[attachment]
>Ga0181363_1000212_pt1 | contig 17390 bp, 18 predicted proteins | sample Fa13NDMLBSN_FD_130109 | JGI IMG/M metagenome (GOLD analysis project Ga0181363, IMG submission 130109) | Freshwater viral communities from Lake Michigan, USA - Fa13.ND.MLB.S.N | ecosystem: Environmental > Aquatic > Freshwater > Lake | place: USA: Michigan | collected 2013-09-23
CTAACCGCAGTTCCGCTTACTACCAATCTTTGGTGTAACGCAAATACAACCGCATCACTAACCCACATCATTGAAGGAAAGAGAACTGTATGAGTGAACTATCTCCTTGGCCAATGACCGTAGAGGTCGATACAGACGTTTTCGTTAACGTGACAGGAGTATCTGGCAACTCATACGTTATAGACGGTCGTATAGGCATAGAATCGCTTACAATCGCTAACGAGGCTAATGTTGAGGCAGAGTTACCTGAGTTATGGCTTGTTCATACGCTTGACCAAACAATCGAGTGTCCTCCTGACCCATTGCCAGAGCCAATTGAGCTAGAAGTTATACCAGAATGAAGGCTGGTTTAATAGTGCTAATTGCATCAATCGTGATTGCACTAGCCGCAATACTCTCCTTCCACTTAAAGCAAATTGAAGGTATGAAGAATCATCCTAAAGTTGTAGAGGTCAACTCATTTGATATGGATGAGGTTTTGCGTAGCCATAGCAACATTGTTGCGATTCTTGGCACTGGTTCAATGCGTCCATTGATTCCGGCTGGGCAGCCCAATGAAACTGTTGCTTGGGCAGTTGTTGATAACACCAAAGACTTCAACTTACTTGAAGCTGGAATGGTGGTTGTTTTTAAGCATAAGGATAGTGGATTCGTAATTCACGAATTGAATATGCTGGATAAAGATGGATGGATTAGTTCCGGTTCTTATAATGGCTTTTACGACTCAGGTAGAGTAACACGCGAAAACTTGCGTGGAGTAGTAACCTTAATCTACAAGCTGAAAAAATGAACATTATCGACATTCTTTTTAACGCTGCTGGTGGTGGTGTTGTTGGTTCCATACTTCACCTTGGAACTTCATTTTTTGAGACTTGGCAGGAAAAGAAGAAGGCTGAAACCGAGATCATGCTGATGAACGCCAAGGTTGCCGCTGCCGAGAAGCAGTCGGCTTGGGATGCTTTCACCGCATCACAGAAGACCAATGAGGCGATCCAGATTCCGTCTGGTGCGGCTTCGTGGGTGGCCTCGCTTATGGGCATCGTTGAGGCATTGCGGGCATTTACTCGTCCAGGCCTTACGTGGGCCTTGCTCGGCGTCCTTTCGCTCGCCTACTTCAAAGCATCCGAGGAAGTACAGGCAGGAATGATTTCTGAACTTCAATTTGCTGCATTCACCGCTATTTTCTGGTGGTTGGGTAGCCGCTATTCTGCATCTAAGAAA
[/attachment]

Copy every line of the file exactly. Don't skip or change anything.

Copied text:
>Ga0181363_1000212_pt1 | contig 17390 bp, 18 predicted proteins | sample Fa13NDMLBSN_FD_130109 | JGI IMG/M metagenome (GOLD analysis project Ga0181363, IMG submission 130109) | Freshwater viral communities from Lake Michigan, USA - Fa13.ND.MLB.S.N | ecosystem: Environmental > Aquatic > Freshwater > Lake | place: USA: Michigan | collected 2013-09-23
CTAACCGCAGTTCCGCTTACTACCAATCTTTGGTGTAACGCAAATACAACCGCATCACTAACCCACATCATTGAAGGAAAGAGAACTGTATGAGTGAACTATCTCCTTGGCCAATGACCGTAGAGGTCGATACAGACGTTTTCGTTAACGTGACAGGAGTATCTGGCAACTCATACGTTATAGACGGTCGTATAGGCATAGAATCGCTTACAATCGCTAACGAGGCTAATGTTGAGGCAGAGTTACCTGAGTTATGGCTTGTTCATACGCTTGACCAAACAATCGAGTGTCCTCCTGACCCATTGCCAGAGCCAATTGAGCTAGAAGTTATACCAGAATGAAGGCTGGTTTAATAGTGCTAATTGCATCAATCGTGATTGCACTAGCCGCAATACTCTCCTTCCACTTAAAGCAAATTGAAGGTATGAAGAATCATCCTAAAGTTGTAGAGGTCAACTCATTTGATATGGATGAGGTTTTGCGTAGCCATAGCAACATTGTTGCGATTCTTGGCACTGGTTCAATGCGTCCATTGATTCCGGCTGGGCAGCCCAATGAAACTGTTGCTTGGGCAGTTGTTGATAACACCAAAGACTTCAACTTACTTGAAGCTGGAATGGTGGTTGTTTTTAAGCATAAGGATAGTGGATTCGTAATTCACGAATTGAATATGCTGGATAAAGATGGATGGATTAGTTCCGGTTCTTATAATGGCTTTTACGACTCAGGTAGAGTAACACGCGAAAACTTGCGTGGAGTAGTAACCTTAATCTACAAGCTGAAAAAATGAACATTATCGACATTCTTTTTAACGCTGCTGGTGGTGGTGTTGTTGGTTCCATACTTCACCTTGGAACTTCATTTTTTGAGACTTGGCAGGAAAAGAAGAAGGCTGAAACCGAGATCATGCTGATGAACGCCAAGGTTGCCGCTGCCGAGAAGCAGTCGGCTTGGGATGCTTTCACCGCATCACAGAAGACCAATGAGGCGATCCAGATTCCGTCTGGTGCGGCTTCGTGGGTGGCCTCGCTTATGGGCATCGTTGAGGCATTGCGGGCATTTACTCGTCCAGGCCTTACGTGGGCCTTGCTCGGCGTCCTTTCGCTCGCCTACTTCAAAGCATCCGAGGAAGTACAGGCAGGAATGATTTCTGAACTTCAATTTGCTGCATTCACCGCTATTTTCTGGTGGTTGGGTAGCCGCTATTCTGCATCTAAGAAA